It was a close victory.
Annegret Kramp-Karrenbauer, also known as AKK, is the new Christian Democratic Union of Germany chairman, succeeding Angela Merkel to one of the most powerful seats in Germany. Beating rival Friedrich Merz in the second ballot at the party congress in Hamburg on Friday, Kramp-Karrenbauer took 517 votes out of 999. There were no abstentions nor any doubt that Merkel’s loyalist will step into her shoes.
A different leadership path?
However, speaking to state TV, Kramp-Karrenbauer announced that she does not want to continue the line of Chancellor Merkel - not in every way, at least.
She will stand up to Merkel "where it is necessary in the interest of the party," she said on Saturday.
"What is positive will continue, and where there is something to change, we will do it."
Kramp-Karrenbauer’s merits have at times been overshadowed by virtue of her closeness, politically and personally, to Chancellor Merkel. Many critiqued her saying she would just be a ‘bad’ reproduction of the longest-serving chancellor, and she was mocked with the term ‘Mini-Merkel’.
Despite the criticism, Merkel’s backing likely helped her candidacy, but now she will need more than Merkel’s support.
The CDU’s voter base has shrunk, with approval ratings of just 28 percent - a far cry from its 41.5 percent during the 2013 general elections. The figure could drop to less than the 27 percent low reached before Merkel announced she would not be running for the chancellorship or party leadership again.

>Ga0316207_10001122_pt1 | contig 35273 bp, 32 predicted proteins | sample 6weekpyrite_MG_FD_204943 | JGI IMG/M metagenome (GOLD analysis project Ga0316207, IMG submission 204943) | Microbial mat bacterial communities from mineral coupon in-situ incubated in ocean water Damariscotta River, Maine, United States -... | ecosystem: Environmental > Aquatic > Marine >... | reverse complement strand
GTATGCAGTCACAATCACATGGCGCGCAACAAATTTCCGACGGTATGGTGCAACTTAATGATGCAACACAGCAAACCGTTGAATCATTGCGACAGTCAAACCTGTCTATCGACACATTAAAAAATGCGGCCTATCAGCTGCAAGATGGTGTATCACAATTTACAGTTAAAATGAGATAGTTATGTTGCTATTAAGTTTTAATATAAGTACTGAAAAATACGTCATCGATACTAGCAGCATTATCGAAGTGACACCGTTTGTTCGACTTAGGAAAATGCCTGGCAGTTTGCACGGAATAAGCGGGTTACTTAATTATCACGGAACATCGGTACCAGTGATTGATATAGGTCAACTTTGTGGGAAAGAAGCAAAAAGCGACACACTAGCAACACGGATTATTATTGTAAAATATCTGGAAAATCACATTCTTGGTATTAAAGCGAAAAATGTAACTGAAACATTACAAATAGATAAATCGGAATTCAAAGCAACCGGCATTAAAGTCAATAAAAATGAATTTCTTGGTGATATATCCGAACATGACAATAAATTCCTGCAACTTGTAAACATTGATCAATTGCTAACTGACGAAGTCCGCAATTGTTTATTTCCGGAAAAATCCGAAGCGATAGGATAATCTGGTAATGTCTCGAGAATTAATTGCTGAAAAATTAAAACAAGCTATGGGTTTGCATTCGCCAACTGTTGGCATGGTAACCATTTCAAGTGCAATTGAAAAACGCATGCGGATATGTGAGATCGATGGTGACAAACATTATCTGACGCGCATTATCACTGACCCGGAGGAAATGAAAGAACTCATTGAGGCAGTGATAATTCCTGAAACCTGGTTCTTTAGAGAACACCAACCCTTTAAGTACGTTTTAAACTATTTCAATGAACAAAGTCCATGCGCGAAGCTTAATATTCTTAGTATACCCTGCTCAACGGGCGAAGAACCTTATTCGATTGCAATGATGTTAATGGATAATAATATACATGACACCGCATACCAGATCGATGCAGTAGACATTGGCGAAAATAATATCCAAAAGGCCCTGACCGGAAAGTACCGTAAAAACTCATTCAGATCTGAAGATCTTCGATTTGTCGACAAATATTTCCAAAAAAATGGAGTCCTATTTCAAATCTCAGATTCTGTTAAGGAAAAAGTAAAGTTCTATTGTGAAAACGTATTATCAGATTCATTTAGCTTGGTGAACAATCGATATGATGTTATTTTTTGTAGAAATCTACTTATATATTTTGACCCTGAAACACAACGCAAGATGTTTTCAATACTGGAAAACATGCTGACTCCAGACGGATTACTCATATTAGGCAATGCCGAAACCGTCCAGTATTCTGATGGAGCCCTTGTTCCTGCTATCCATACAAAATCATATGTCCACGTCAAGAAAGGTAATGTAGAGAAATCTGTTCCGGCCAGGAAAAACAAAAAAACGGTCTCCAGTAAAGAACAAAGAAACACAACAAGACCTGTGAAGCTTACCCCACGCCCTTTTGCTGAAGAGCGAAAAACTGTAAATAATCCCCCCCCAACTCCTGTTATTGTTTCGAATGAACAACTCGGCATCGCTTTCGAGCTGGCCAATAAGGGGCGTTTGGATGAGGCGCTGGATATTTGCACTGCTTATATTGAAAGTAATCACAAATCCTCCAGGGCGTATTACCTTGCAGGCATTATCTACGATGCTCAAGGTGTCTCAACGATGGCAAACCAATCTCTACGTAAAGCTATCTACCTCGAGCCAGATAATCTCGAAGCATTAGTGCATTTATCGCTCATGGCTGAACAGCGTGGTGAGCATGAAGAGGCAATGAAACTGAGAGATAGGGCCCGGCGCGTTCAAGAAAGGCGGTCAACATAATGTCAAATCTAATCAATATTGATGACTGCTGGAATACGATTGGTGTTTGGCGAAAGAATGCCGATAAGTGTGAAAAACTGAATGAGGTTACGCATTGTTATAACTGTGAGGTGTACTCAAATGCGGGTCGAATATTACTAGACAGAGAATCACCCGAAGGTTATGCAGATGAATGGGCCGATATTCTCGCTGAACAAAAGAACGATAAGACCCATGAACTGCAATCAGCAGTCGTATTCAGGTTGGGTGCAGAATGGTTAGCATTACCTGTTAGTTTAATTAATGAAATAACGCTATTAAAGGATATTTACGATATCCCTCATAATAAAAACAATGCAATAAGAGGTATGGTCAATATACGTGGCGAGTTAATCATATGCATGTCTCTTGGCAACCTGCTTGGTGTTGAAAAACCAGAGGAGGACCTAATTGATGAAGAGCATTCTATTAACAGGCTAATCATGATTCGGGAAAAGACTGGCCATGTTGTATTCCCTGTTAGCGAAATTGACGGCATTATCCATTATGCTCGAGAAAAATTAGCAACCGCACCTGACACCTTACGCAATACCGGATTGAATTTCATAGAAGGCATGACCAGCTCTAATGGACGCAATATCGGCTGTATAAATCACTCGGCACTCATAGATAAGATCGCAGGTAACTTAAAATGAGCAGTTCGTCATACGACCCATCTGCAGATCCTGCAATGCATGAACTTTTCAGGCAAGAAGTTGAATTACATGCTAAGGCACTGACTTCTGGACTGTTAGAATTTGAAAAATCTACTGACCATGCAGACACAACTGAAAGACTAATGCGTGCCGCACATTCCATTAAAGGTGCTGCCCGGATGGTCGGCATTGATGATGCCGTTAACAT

But, can we expect Kramp-Karrenbauer to confront Merkel’s 18-year legacy?
Economically left, politically right
Kramp Karrenbauer was the CDU general secretary and has previously served as the prime minister for the western federal state of Saarland.
The 56-year-old has been trusted and supported throughout her career by Merkel.
The chancellor brought Kramp-Karrenbauer to Berlin during the formation of this legislative term’s Grand Coalition (the coalition between major German parties the CDU and SPD) last year and to many people's surprise she was made general secretary and not a minister in Merkel’s cabinet.
The move was considered clever by many observers since Kramp-Karrenbauer was a potential candidate to follow Merkel as a "fresh face".
The new leader has maintained her political distance from the government since federal elections in Bavaria and Hesse, where the CDU and its sister party, the CSU, lost more than 10 percent of the total votes.
Kramp-Karrenbauer is a social conservative, but when it comes to the economy, she falls further on the left.
Her direction leaves the right-wing conservatives in the party out in the cold. They want a shift to the right to get back the party’s voter base after it switched to the right-wing populist party, the Alternative for Germany (AFD).
Success or split
Kramp-Karrenbauer must first and foremost ensure that the party does not factionalise; that is the real challenge.
She can hold the CDU together if she can show success in social policies, refugee integration and in the battle against the ascendant AFD. Her rival Merz, accused Merkel of fuelling the rise of right-wing populists with her centrist policies.
And if Kramp-Karrenbauer fails in the task of winning voters over, her party faces a difficult time, and possibly even a split.